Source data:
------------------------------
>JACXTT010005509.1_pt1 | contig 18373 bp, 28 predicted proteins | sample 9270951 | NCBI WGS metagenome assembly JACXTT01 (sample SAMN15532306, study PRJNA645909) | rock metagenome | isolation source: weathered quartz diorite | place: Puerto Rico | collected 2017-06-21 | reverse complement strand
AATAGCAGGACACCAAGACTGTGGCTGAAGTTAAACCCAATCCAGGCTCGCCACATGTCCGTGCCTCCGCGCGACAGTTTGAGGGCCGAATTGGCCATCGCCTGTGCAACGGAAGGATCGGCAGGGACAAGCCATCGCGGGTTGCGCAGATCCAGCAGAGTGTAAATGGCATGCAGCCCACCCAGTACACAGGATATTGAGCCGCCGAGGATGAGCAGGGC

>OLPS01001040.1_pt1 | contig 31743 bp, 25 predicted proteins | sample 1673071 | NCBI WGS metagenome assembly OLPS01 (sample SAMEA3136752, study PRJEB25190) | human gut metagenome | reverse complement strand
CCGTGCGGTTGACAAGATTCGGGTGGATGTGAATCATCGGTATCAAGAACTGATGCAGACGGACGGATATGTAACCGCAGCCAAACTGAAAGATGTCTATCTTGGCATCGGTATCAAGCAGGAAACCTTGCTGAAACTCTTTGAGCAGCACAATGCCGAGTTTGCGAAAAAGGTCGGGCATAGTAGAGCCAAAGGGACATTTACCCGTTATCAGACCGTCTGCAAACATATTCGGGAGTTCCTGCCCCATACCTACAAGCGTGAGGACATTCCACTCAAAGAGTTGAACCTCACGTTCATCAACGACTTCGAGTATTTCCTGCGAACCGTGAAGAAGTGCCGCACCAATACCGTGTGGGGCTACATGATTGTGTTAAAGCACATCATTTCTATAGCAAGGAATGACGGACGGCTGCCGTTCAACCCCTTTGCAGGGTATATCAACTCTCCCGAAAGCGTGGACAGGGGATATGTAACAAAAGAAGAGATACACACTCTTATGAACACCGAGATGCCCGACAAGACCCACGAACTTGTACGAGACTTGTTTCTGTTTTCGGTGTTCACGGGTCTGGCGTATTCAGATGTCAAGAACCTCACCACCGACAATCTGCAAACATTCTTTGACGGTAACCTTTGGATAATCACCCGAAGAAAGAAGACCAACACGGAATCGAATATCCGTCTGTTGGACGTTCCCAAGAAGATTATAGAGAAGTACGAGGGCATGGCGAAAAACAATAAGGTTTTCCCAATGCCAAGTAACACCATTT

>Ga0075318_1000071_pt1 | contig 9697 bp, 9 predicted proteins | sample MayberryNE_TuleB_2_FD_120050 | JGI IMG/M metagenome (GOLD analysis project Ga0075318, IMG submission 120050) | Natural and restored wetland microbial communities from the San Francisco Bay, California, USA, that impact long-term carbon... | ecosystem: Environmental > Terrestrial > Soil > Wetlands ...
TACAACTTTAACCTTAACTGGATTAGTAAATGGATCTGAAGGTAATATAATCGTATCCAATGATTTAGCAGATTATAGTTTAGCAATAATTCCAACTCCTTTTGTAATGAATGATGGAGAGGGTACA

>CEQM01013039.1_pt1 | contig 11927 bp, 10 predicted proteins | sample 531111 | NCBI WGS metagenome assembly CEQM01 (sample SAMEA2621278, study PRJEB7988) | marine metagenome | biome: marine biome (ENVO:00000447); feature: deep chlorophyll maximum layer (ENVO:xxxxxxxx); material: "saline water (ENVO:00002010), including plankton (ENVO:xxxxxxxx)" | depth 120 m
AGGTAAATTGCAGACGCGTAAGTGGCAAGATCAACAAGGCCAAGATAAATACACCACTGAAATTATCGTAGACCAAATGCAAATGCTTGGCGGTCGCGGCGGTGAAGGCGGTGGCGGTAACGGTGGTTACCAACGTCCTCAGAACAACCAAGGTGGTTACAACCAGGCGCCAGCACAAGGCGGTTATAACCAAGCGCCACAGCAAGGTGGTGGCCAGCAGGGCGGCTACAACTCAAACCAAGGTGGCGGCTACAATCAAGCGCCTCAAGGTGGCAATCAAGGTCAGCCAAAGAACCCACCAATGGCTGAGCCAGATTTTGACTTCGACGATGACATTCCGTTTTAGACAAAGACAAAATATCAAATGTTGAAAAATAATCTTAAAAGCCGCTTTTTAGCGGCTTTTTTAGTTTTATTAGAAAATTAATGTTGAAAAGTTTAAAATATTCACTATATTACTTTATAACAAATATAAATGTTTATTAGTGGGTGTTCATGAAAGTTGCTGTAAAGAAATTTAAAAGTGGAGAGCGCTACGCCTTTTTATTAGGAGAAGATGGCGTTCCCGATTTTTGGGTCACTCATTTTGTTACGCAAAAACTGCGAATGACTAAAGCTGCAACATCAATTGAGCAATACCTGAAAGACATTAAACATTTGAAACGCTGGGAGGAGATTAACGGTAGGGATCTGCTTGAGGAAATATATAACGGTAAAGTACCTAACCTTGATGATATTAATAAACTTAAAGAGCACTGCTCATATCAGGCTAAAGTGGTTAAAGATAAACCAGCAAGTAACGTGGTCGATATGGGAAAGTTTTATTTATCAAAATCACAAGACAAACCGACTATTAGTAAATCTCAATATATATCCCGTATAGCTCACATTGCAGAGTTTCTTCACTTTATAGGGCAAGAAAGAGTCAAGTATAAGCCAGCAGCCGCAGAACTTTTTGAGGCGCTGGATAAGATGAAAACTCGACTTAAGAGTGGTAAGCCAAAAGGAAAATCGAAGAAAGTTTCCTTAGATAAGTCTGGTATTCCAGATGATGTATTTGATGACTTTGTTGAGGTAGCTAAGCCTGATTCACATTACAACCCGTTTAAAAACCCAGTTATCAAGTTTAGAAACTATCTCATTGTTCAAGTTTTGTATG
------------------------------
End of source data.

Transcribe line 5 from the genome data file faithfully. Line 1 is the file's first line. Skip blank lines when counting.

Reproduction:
>Ga0075318_1000071_pt1 | contig 9697 bp, 9 predicted proteins | sample MayberryNE_TuleB_2_FD_120050 | JGI IMG/M metagenome (GOLD analysis project Ga0075318, IMG submission 120050) | Natural and restored wetland microbial communities from the San Francisco Bay, California, USA, that impact long-term carbon... | ecosystem: Environmental > Terrestrial > Soil > Wetlands ...